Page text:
1 
Recall and follow the
General notes
from lab 1.
In this lab, you will be studying the performance of Kruskal’s algorithm for the minimum
spanning tree and the performance of the partition data structure.
Detailed instructions:
1.
(15 points) In this part, we’ll study the impact of the two optimizations used by the
Partition data structure. Modify the data structure by adding a variable called
noOpt
,
which is initialized by a second argument to the constructor. When
noOpt
=0, the new
version should implement both optimizations. When
noOpt
=1, it should omit the path
compression optimization. When
noOpt
=2, it should omit the linkbyrank optimization.
When
noOpt
=3, it should omit both. Modify the implementation of Kruskal’s algorithm
similarly, by adding a
noOpt
argument and passing it on to the Partition object when it is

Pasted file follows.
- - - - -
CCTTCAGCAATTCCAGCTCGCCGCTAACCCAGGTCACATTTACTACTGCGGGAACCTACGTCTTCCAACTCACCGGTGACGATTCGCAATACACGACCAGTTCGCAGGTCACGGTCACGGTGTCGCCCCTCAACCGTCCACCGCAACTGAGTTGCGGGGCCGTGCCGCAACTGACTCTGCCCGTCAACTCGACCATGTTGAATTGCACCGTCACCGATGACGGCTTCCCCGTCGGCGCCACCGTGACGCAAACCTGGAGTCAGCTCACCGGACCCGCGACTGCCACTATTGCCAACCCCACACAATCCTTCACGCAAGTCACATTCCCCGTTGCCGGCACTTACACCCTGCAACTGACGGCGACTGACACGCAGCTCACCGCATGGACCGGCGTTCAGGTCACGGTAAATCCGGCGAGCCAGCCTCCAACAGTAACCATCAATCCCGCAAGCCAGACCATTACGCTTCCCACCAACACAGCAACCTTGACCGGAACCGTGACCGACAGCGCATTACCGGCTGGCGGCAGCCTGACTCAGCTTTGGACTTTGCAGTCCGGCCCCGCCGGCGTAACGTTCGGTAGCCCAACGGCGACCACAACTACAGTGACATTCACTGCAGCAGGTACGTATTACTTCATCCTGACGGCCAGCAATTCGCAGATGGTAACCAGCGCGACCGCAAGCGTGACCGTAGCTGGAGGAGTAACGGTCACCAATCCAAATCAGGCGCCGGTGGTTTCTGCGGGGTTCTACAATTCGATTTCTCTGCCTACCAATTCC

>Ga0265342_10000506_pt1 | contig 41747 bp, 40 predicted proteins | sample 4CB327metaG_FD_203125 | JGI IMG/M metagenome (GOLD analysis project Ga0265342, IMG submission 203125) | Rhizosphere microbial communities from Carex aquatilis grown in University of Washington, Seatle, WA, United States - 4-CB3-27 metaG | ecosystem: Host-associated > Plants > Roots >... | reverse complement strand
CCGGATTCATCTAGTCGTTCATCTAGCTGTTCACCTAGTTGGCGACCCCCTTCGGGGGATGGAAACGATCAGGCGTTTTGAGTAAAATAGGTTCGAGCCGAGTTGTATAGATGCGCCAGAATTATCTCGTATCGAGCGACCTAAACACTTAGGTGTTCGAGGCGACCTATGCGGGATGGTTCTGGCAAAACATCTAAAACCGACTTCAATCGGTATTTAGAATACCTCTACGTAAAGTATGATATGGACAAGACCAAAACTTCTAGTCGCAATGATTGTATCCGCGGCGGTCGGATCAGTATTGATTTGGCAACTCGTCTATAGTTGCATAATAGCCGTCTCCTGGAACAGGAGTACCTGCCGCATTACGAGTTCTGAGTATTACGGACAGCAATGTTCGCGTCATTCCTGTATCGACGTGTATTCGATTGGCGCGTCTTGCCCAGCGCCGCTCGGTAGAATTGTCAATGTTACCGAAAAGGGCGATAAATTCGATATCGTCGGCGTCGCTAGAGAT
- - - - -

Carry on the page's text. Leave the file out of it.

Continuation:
created. Turn in a copy of the modified source for the Partition data structure.
Produce two charts showing the number of find steps performed by Kruskal’s algorithm
for all four values of
noOpt
and for graphs of varying size. You can use the
findcount
()
method of the Partition object to obtain the number of find steps performed during the
running of Kruskal’s algorithm. In the first plot, let
n
grow from 2
8
up to 2
16
and let
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 Spring '12
 JonTurner
 Algorithms, Graph Theory, Data Structures, Kruskal's algorithm, Kruskal, partition data structure

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